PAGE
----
Figure 2.4: Damped traveling-wave simulator. In principle, the digital filter $ G(z)$ provides an arbitrary attenuation corresponding to one sample of wave propagation at each frequency. Physically, we must have $ \left \vert G(e^{j\omega T})\right \vert\leq 1$ for all $ \omega $.

Dispersive Traveling Waves

In many acoustic systems, such as piano strings9.4.1C.6), wave propagation is also significantly dispersive. A wave-propagation medium is said to be dispersive if the speed of wave propagation is not the same at all frequencies. As a result, a propagating wave shape will ``disperse'' (change shape) as its various frequency components travel at different speeds. Dispersive propagation in one direction can be simulated using a delay line in series with a nonlinear phase filter, as indicated in Fig.2.5. If there is no damping, the filter $ A(z)$ must be all-pass [449], i.e., $ \vert A(e^{j\omega T})\vert=1$ for all $ \omega T\in[-\pi,\pi]$.
Figure 2.5: Dispersive traveling-wave simulator. In principle, the digital filter $ A(z)$ provides an arbitrary nonnegative delay corresponding to one sample of wave propagation at each frequency.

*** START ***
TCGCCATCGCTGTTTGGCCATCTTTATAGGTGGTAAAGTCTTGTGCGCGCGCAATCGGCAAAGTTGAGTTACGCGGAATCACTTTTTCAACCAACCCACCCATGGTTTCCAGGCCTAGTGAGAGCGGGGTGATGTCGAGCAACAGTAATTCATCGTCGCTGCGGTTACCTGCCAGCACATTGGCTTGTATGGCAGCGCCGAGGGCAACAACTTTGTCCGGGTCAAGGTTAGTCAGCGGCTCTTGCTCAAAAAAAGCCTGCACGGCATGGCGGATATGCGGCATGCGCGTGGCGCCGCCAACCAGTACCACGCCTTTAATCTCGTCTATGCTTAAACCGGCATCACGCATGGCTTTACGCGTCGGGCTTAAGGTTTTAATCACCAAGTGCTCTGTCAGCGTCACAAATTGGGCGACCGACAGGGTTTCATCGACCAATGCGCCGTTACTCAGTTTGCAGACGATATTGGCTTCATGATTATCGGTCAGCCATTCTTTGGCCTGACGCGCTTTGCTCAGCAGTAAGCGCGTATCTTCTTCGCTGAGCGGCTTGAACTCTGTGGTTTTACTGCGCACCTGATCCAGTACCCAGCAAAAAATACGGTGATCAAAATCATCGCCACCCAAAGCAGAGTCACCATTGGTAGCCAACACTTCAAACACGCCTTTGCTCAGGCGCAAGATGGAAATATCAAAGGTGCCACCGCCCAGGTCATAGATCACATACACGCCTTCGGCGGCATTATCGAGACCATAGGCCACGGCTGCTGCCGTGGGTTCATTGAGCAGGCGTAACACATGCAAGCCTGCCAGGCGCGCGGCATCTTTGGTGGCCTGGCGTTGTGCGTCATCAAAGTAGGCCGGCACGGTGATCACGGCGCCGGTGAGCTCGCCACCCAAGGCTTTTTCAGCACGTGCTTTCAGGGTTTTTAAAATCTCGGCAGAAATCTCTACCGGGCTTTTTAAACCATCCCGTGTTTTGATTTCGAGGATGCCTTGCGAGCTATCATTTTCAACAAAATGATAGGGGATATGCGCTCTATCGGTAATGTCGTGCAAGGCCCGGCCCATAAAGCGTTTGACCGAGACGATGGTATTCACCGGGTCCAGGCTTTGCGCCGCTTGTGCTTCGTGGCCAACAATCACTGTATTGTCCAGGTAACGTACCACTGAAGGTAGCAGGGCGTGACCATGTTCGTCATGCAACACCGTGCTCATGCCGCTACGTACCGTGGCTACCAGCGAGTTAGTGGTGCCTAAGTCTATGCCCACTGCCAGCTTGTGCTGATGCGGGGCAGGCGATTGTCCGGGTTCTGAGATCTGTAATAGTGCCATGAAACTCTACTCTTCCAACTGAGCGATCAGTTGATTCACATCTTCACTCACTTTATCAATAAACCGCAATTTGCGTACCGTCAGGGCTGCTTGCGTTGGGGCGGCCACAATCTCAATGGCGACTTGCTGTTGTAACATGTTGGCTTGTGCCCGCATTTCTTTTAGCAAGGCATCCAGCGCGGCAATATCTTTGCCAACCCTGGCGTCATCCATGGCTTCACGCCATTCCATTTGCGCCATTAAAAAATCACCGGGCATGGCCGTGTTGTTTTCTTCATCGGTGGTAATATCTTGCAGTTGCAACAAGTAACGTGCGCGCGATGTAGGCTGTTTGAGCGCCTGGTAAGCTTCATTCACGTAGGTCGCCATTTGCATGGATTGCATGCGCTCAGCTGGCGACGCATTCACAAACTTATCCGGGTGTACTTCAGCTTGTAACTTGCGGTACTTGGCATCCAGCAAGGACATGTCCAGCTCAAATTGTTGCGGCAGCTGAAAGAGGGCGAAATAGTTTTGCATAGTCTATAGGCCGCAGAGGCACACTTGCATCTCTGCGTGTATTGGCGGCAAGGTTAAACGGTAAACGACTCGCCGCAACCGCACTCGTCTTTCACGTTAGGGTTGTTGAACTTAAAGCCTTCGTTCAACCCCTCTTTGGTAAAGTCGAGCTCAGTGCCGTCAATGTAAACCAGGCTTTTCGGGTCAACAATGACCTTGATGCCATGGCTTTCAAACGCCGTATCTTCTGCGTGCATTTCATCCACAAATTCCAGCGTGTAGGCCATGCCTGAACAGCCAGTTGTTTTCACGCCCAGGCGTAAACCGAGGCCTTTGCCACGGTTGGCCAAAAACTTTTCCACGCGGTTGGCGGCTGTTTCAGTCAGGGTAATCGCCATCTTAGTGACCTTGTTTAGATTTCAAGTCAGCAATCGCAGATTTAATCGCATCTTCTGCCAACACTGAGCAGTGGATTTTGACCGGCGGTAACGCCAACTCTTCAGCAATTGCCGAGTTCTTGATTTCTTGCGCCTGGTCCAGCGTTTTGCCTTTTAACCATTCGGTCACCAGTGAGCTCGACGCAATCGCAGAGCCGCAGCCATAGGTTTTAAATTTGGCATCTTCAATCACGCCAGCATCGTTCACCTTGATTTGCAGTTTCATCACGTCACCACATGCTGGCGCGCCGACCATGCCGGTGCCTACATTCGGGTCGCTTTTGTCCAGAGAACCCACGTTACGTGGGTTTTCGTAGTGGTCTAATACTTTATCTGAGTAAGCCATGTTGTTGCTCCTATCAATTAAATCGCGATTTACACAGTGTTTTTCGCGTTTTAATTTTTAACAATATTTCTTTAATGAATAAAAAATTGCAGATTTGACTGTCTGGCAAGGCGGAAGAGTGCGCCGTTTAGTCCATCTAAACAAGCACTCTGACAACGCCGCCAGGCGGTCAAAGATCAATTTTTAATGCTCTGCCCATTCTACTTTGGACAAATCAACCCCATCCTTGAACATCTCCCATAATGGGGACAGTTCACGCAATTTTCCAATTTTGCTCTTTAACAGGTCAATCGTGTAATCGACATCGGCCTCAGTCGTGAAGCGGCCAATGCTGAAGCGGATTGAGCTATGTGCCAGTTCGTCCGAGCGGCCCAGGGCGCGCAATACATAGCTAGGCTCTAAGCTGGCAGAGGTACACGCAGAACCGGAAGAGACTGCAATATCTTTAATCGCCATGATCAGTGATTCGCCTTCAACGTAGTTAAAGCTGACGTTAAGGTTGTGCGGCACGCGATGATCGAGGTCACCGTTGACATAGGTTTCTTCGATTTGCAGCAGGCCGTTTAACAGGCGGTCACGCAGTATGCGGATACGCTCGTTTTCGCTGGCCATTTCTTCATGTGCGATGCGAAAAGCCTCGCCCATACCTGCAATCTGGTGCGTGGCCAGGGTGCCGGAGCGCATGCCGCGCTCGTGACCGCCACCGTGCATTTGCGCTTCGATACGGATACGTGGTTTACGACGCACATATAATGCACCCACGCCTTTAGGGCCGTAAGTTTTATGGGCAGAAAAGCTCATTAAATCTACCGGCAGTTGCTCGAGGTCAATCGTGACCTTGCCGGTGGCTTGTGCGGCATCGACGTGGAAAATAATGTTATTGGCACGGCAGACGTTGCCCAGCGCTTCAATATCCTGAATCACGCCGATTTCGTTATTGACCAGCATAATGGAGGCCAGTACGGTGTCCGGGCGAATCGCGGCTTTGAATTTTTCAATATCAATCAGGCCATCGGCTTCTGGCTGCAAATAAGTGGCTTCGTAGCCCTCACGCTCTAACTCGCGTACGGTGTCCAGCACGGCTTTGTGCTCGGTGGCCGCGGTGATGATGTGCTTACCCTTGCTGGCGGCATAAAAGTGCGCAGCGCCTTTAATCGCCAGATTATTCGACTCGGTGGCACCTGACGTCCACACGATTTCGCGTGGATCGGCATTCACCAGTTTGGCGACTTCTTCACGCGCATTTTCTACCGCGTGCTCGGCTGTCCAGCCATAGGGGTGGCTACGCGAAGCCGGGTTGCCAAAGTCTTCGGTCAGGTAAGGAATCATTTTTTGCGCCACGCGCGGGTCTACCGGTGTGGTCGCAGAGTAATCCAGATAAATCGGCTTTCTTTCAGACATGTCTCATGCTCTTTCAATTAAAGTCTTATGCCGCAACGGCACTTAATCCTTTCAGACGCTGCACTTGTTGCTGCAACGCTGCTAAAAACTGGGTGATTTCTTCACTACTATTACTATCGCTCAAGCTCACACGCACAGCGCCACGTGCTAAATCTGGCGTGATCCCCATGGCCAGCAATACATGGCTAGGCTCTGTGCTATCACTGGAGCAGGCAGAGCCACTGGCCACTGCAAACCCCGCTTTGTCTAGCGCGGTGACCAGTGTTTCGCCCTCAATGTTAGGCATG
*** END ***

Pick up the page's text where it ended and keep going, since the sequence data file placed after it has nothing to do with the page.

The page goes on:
Converting Propagation Distance to Delay Length

We may regard the delay-line memory itself as the fixed ``air'' which propagates sound samples at a fixed speed $ c$ ($ c=345$ meters per second at $ 22$ degrees Celsius and 1 atmosphere). The input signal $ x(n)$ can be associated with a sound source, and the output signal $ y(n)$ (see Fig.2.1 on page [*]) can be associated with the listening point. If the listening point is $ d$ meters away from the source, then the delay line length $ M$ needs to be

$\displaystyle M = \frac{d}{cT} \quad{\hbox{samples}},